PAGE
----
For the given pump power, a shorter fiber cavity length results in a lower pulse energy, so that a smaller nonlinear phase shift to be accumulated. As a result, the pump power threshold for mode-locking increases with the repetition rate. Our simulation based on ANDi fiber laser (similar configuration as Fig. 2 without PBGF) indicates that for the repetition rate of 1GHz, the laser would require over 1.5W of pump power that is out of our availability.

PBGF with anomalous dispersion can compress the pulse inside the cavity to accumulate more nonlinear phase shift, lowering the mode locking threshold. However, a PBGF may introduce a higher splicing loss than a single mode fiber does, which compromises the intracavity shorter pulses. The development of highly Yb-doped all-solid PBGF may be required and can further lift the repetition rate with reasonable pump power.

The use of PBGF in the laser cavity helps to obtain a short femtosecond pulse output without extracavity pulse compression, suitable for some nonlinear applications. In contrast to 1~2 ps pulses directly from ANDi Yb fiber laser at the relatively lower repetition rate (<100MHz) [13

13. A. Chong, W. H. Renninger, and F. W. Wise, “Route to the minimum pulse duration in normal-dispersion fiber lasers,” Opt. Lett. 33(22), 2638–2640 (2008). [CrossRef] [PubMed]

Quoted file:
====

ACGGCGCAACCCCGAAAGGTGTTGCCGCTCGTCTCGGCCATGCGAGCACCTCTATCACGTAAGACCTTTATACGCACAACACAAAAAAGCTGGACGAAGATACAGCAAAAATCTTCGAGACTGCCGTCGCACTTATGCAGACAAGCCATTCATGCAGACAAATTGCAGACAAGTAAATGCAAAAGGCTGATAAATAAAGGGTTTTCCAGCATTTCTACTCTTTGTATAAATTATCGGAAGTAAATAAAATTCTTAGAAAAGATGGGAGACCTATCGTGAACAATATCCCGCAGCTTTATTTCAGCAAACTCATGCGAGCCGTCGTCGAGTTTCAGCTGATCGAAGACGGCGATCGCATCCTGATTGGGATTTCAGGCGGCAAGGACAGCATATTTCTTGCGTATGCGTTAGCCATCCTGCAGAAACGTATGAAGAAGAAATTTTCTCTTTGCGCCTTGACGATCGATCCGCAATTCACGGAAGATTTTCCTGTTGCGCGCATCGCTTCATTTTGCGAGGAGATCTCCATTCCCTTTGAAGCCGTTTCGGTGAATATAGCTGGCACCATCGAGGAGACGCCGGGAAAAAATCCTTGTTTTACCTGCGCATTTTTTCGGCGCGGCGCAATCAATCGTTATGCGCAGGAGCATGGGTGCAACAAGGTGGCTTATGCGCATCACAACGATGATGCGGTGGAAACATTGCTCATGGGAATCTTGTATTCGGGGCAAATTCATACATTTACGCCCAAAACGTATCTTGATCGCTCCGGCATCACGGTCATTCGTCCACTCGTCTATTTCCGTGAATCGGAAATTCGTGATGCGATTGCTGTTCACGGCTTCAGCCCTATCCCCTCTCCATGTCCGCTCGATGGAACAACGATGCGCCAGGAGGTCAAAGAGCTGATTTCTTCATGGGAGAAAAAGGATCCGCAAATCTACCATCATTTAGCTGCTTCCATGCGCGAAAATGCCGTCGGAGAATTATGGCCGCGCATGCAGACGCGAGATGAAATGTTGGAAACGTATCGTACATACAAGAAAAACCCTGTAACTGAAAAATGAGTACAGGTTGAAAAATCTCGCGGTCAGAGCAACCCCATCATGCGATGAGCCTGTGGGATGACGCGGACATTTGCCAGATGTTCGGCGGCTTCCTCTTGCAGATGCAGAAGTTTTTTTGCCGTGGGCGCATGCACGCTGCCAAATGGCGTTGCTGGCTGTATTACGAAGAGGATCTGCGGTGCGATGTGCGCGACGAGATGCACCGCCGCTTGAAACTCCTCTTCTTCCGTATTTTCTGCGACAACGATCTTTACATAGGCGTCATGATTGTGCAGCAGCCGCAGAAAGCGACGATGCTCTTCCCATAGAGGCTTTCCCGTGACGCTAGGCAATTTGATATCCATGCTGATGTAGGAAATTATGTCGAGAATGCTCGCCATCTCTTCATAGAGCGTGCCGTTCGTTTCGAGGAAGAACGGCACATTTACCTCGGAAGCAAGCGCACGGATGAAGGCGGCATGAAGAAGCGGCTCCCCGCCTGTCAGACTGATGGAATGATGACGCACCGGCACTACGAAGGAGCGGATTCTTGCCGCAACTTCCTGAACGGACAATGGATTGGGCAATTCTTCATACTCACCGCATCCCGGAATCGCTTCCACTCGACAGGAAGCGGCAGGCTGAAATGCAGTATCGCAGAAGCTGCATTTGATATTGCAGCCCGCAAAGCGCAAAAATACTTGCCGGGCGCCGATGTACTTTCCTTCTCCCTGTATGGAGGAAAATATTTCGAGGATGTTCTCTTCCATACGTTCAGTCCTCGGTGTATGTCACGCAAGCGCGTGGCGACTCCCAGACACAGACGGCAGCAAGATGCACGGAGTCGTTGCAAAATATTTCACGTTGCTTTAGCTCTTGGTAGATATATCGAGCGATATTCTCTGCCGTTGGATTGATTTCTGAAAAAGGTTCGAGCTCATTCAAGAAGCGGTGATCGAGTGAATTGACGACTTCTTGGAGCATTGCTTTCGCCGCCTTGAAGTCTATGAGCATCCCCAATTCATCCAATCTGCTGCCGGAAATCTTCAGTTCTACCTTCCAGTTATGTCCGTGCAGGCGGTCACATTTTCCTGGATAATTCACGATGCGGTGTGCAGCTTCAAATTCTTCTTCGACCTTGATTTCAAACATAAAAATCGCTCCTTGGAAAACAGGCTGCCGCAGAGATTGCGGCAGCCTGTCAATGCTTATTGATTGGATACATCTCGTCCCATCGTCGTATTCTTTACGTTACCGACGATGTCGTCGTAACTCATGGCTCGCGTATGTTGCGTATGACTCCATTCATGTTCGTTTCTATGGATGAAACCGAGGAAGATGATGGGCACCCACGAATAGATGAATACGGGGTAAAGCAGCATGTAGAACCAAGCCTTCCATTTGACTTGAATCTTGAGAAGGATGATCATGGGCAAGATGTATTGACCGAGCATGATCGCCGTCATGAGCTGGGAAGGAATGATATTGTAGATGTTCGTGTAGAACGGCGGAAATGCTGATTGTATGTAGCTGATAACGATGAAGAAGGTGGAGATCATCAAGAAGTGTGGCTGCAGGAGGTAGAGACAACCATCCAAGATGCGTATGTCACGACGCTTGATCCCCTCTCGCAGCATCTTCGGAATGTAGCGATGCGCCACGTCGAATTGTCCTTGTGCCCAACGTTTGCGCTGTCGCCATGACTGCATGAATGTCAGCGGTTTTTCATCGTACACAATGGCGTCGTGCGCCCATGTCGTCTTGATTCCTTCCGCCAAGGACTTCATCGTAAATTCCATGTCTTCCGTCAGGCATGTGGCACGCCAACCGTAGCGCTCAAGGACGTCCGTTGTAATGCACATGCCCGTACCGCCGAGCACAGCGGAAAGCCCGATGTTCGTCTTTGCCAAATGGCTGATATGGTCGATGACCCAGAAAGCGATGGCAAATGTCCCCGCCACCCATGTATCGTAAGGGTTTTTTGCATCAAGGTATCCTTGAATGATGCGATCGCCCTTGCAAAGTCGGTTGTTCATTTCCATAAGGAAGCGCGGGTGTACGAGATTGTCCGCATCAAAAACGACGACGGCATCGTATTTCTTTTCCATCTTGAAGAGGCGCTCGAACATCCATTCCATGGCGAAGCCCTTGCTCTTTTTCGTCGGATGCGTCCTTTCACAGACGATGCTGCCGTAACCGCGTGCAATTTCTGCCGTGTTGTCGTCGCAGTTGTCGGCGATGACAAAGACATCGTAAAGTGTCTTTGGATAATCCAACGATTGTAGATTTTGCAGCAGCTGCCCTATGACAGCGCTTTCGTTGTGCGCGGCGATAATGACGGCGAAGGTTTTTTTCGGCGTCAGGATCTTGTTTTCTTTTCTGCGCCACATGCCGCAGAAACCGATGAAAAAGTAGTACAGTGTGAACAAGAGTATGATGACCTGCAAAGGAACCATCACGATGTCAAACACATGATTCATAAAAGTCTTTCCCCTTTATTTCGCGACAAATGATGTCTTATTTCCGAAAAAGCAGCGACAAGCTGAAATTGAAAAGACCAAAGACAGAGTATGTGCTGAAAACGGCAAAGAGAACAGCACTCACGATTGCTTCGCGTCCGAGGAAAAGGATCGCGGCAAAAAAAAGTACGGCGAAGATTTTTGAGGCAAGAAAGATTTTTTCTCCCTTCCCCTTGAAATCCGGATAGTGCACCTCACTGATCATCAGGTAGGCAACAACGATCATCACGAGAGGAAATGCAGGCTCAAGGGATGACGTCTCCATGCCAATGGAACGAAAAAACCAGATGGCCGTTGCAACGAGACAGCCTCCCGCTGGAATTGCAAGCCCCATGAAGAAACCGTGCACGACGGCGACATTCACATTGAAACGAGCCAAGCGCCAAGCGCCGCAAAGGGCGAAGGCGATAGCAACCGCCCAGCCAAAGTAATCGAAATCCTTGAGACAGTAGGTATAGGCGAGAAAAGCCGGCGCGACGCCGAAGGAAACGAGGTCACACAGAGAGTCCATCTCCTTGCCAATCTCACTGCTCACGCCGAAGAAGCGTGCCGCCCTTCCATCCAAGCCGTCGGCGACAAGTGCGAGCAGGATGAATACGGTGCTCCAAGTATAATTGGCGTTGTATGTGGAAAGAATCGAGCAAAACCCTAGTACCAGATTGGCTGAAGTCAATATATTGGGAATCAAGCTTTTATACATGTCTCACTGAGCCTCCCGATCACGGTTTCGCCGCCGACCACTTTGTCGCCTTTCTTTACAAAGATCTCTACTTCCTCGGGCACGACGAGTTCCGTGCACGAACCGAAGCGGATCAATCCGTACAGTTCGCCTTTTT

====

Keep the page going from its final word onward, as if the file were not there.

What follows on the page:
], the output pulse pulse (156fs) of this laser is much shorter, benefited from the short fiber cavity and dispersion compensation of PBGF.

5. Conclusion

We have demonstrated a compact Yb:fiber laser operating up to 503MHz repetition rate with an innovative Yb:fiber pigtailed WDM collimator. A piece of all-solid PBGF was used to compensate the cavity dispersion to obtain a higher nonlinear phase shift, a shorter pulse output. The optical spectrum bandwidth of pulses is 34nm corresponding a transform limited pulse of 67 fs. The direct output pulse is 156 fs, and was dechirped to 76fs.

The high repetition rate and direct short pulse output promise this Yb:fiber laser to be a possible direct source of octave spanning spectrum for the frequency comb generation. The further higher repetition rate operation is possible by directly incorporating the highly Yb doped core into the all-solid PBGF and fabricating WDM collimator with this fiber as output pigtails.

Acknowledgments

The authors wish to thank Minglie Hu and Cheng Qian for the discussions on the pulse measurement, and thank G. Bouwmans and L. Bigot for providing the all solid PBGFs. This work was partially supported by the Nature Science Foundation of China (60927010, 10974006, 11027404, and 60907040).

References and links

1.

S. T. Cundiff, “Metrology: new generation of combs,” Nature 450(7173), 1175–1176 (2007). [CrossRef] [PubMed]

2.

A. Bartels, R. Cerna, C. Kistner, A. Thoma, F. Hudert, C. Janke, and T. Dekorsy, “Ultrafast time-domain spectroscopy based on high-speed asynchronous optical sampling,” Rev. Sci. Instrum. 78(3), 035107 (2007). [CrossRef] [PubMed]

3.